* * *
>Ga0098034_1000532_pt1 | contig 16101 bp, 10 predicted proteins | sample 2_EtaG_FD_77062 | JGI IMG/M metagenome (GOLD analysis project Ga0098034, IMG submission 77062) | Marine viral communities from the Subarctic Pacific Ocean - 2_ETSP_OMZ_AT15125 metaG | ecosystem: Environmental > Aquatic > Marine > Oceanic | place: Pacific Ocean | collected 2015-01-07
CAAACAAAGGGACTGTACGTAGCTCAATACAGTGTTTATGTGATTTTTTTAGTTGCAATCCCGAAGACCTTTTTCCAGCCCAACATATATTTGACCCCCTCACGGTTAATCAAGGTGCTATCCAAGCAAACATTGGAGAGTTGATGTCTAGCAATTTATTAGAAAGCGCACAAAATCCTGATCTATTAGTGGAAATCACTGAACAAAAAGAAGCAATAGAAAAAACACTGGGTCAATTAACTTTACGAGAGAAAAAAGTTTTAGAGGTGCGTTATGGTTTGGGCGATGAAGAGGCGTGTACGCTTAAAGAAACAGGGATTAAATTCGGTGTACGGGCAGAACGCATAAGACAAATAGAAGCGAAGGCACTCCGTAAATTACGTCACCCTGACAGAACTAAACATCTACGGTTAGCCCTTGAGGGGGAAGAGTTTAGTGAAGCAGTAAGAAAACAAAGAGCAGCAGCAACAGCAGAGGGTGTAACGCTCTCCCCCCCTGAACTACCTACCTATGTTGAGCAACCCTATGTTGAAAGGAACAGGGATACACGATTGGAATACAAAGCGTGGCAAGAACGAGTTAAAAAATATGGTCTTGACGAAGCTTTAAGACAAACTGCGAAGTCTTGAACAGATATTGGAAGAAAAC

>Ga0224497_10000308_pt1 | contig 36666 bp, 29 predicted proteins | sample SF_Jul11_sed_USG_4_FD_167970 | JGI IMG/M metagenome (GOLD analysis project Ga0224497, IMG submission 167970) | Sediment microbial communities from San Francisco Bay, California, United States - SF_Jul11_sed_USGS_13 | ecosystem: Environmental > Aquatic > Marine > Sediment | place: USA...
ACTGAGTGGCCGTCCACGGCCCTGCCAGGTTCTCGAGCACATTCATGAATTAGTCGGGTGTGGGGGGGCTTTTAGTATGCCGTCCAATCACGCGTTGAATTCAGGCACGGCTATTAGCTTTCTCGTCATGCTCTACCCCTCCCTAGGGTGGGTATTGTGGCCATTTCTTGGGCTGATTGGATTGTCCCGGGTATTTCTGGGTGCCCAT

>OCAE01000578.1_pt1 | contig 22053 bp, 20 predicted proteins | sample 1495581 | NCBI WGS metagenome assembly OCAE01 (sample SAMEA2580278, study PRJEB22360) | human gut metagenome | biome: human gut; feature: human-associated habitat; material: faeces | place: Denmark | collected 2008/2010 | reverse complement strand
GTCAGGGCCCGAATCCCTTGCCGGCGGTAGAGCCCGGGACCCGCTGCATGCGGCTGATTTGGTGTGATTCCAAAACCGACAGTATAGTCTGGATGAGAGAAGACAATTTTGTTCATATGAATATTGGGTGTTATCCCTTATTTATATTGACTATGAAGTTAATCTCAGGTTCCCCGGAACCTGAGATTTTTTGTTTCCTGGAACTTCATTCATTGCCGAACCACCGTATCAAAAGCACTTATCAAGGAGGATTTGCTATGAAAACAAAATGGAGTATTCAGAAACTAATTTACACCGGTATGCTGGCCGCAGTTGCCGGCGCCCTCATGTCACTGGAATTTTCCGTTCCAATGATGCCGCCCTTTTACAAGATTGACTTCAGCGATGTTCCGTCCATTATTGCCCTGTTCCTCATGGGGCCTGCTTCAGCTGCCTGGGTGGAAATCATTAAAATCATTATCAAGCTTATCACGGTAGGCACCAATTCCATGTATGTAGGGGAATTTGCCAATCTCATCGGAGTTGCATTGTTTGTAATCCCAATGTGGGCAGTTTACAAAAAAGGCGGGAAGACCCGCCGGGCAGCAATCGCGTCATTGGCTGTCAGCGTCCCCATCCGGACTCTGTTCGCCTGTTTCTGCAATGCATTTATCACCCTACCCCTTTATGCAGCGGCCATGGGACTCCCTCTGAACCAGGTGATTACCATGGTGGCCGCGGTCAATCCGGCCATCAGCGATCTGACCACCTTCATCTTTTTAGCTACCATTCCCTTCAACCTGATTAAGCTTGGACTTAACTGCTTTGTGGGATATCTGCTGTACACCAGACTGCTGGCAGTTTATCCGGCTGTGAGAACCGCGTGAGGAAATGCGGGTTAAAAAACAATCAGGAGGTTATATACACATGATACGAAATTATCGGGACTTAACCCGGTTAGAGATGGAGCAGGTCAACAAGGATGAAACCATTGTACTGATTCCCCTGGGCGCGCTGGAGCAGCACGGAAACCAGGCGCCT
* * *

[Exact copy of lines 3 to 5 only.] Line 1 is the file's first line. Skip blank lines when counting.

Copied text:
>Ga0224497_10000308_pt1 | contig 36666 bp, 29 predicted proteins | sample SF_Jul11_sed_USG_4_FD_167970 | JGI IMG/M metagenome (GOLD analysis project Ga0224497, IMG submission 167970) | Sediment microbial communities from San Francisco Bay, California, United States - SF_Jul11_sed_USGS_13 | ecosystem: Environmental > Aquatic > Marine > Sediment | place: USA...
ACTGAGTGGCCGTCCACGGCCCTGCCAGGTTCTCGAGCACATTCATGAATTAGTCGGGTGTGGGGGGGCTTTTAGTATGCCGTCCAATCACGCGTTGAATTCAGGCACGGCTATTAGCTTTCTCGTCATGCTCTACCCCTCCCTAGGGTGGGTATTGTGGCCATTTCTTGGGCTGATTGGATTGTCCCGGGTATTTCTGGGTGCCCAT

>OCAE01000578.1_pt1 | contig 22053 bp, 20 predicted proteins | sample 1495581 | NCBI WGS metagenome assembly OCAE01 (sample SAMEA2580278, study PRJEB22360) | human gut metagenome | biome: human gut; feature: human-associated habitat; material: faeces | place: Denmark | collected 2008/2010 | reverse complement strand